on our train trip in Iran Our Fadak train host helping us finding our sits at the Mashhad train station

Understanding Iran: Lots of Myths and the cure for it


Why visit Iran? For the historical sites? Good place for a carefree vacation? I’d say a visit is a prerequisite to understanding Iran.

Let me tell you upfront: I don’t know much about Iran or the Middle East.

It’s not just because of chaos that seems to be endemic to this part of the world.

People here – they go about life differently.

Not worse or better. Just different. So different that it can really get under your skin.

I didn’t know this when I left Iran at 15. Now, 45 years later, after spending my entire adult life in the West, I am certain of it.

Want to understand Iran? Hire my handyman

Take for example, their attitude toward risk.

Right now, Saeideh and I are on our balcony in Mashhad having little heart attacks.

Why? Because before me is a handyman named Reza demonstrating in 3D the classic Iranian refusal to respect the physical probabilities of the universe.

I see this every day on the streets of Iran, in the way people drive, cross the street or pack boxes in the back of their trucks as if they’re building skyscrapers.

As if in the afternoon, gravity too takes a nap.

Fruit delivery truck mashhad iran street
Gravity asleep. Fruit delivery truck, Mashhad, northeast Iran. Copyright Ali Torkzadeh, EscapefromTehran.com

Now Reza, drilling holes into my balcony’s awning, is showing us how to give the finger to gravity.

The 40-year-old is standing in rubber slippers on the edge of the balcony, just a couple of centimeters from slipping to certain death five stories below.

My hands were shaking when I took this pic:

Taking risks reza mashhad myths about iran
Saeideh begging Reza. Unnecessary risks in rubber slippers, in Mashhad, northeast Iran. Copyright Ali Torkzadeh

“Reza, this is dangerous,” I tell him.

He ignores me.

“Stop it!” Saeideh yells.

More silence.

“Damn it!” I scream. “I don’t wanna have to pay blood money to your wife for the rest of my life.”

Maybe it’s the mention of money that finally gets his attention.

He laughs. “What’s the big deal?” 

Understanding Iran: it’s complicated and tiresome myths widespread

If I don’t understand the people standing before me, how can I claim to understand the politics or the history, or the culture of Iran?

I have a graduate degree in political science for which I wrote a thesis on Iran. 

If I don’t understand people standing before me, how can I claim to understand the politics or the history or the culture of Iran?

But now, 27 years later and living in Iran, I don’t even bother to watch the news.

Because I’m exhausted trying to make heads and tails out of what the heck is going on!

What Mike Kosta is saying here is exactly how I feel:

Clip from The Daily Show, a property of Comedy Central. Check out our YouTube channel.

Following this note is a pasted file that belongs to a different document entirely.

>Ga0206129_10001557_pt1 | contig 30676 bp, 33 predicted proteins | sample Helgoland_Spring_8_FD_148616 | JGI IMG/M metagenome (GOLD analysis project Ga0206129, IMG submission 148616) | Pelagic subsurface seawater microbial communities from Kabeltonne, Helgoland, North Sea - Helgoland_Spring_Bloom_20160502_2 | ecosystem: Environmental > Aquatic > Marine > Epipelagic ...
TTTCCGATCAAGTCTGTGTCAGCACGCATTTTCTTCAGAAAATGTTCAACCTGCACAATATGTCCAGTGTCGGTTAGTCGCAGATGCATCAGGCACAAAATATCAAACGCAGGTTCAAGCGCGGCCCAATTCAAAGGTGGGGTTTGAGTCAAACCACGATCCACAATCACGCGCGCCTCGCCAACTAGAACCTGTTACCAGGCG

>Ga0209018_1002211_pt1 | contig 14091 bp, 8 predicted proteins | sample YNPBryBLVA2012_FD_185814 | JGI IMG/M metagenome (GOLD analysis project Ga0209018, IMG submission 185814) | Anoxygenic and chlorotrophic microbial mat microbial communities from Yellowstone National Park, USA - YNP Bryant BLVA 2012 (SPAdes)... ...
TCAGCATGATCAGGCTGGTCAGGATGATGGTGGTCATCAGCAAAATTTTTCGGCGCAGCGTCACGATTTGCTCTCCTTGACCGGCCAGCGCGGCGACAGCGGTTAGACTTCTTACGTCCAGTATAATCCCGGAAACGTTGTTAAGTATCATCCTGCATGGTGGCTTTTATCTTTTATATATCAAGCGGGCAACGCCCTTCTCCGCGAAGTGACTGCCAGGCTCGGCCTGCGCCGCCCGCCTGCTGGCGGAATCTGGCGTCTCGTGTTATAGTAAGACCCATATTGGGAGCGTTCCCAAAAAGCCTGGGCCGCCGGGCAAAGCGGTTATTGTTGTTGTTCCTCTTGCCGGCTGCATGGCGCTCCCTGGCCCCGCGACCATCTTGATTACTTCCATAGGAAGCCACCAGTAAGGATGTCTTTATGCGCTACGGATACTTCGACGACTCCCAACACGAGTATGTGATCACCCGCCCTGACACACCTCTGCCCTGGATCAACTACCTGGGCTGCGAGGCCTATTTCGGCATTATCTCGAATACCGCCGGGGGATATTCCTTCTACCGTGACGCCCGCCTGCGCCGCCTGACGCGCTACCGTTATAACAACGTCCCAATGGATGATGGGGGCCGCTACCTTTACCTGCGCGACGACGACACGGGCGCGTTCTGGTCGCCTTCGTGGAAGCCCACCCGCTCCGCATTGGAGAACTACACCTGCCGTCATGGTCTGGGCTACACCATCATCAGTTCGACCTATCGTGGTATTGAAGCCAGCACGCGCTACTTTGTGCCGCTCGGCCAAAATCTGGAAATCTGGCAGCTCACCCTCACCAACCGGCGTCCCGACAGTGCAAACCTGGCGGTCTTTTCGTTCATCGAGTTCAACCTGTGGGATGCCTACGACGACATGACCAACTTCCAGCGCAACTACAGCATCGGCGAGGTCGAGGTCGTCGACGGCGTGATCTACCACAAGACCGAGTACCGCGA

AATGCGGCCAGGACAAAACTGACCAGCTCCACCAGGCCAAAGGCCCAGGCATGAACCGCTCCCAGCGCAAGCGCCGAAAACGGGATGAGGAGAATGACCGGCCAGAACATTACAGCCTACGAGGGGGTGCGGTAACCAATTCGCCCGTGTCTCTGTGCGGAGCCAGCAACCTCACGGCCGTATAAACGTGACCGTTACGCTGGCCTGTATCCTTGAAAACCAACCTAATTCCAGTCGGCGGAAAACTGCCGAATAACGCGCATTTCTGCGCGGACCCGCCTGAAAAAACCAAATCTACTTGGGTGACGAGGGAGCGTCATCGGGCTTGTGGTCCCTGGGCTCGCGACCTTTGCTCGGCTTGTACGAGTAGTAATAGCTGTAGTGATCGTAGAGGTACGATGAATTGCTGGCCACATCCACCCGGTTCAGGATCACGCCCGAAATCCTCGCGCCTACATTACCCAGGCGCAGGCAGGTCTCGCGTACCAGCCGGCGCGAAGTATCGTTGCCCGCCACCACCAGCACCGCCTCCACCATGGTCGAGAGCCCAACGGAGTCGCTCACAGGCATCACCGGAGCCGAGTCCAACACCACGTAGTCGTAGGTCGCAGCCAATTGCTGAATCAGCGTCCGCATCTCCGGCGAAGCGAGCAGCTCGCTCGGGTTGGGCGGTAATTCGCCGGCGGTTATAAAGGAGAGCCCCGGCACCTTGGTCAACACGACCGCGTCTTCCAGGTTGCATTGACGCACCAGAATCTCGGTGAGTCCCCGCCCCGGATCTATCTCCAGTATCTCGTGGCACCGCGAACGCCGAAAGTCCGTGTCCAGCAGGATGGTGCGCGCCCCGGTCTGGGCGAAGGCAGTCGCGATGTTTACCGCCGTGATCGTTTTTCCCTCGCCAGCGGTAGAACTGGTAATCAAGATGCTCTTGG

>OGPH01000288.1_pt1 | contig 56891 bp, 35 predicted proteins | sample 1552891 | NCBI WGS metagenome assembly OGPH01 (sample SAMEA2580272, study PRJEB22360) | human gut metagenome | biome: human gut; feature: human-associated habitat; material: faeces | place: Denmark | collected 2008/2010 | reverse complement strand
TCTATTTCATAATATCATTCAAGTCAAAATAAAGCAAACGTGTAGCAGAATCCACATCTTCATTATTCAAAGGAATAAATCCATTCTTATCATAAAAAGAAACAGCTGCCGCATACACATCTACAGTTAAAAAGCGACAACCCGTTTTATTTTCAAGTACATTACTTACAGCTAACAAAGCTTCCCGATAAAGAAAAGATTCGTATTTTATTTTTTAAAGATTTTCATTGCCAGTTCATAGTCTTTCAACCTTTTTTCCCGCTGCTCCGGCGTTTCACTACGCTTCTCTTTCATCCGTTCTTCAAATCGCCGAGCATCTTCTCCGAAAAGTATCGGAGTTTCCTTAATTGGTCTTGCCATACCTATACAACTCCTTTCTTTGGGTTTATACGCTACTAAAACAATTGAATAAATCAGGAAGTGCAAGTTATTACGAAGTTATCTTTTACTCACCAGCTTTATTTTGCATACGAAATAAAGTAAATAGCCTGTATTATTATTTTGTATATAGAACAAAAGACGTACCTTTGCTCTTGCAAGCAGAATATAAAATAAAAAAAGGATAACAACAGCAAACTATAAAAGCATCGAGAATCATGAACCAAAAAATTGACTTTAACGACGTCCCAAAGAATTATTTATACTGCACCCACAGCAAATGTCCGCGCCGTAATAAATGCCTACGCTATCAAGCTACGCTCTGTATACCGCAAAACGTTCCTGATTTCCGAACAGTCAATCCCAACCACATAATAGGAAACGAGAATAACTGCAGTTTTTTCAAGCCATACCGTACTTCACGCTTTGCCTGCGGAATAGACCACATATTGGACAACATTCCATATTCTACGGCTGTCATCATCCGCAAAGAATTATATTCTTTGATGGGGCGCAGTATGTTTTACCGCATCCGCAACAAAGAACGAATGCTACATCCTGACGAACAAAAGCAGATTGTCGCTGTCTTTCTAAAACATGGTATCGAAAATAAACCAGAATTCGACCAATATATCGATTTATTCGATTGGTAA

People are often surprised when they find out I don’t have satellite TV, now pretty much a fixture even in Iran’s tiniest villages.

I don’t want TV because it gets painful listening to people spreading their ignorance. Some of those talking heads interviewed on BBC and CNN: my God! If people watching only knew how deep their heads are stuck up their butts.

  1. People, even the so-called experts, consistently evoke myths to make their arguments.
  2. The myths were born from the activities of a tiny minority and notorious personalities who have little in common with what most Iranians actually believe.

Being here is prerequisite to understanding Iran

But despite my ignorance, I’m willing to bet that I probably know more than you about Iran.

Because I am here and you’re not.

Turns out, despite the existence of such a thing as the Internet, being on location is still a pretty solid prerequisite to knowledge.

Understanding Iran is in meeting the people of Iran, not in the poly sci journals and The Economist subscriptions that I thought made me smart.

It’s possible to learn more in one heartfelt, honest conversation with an Iranian cabbie than attending a lifetime of Atlantic Council events.

I explain all this to make two points:

1 I need to write down what I see around me because what I see here is so different from what I thought I knew about Iran.

There is confirmation here that all Homo sapiens tend to be the same selfish, contradictory, fascinating, endearing assholes – regardless of their labels and location.

And, at the same time, what we think we know about the labels is usually terribly wrong. Most of what we know about foreign people and places are myth-laden impressions fed to us, not facts.

So I made this website. To write down what I see. Maybe try to explain too. But at least write it down, dude, I tell myself.

2 If you are curious about Iran, you need to visit Iran -because none of it matches the myths.


Ali and Saeideh plan their Iran roadtrips from their home in Mashhad. More about us here >>


Leave a Reply

Your email address will not be published. Required fields are marked *

This site uses Akismet to reduce spam. Learn how your comment data is processed.

Copyright © 2023 escapefromtehran.com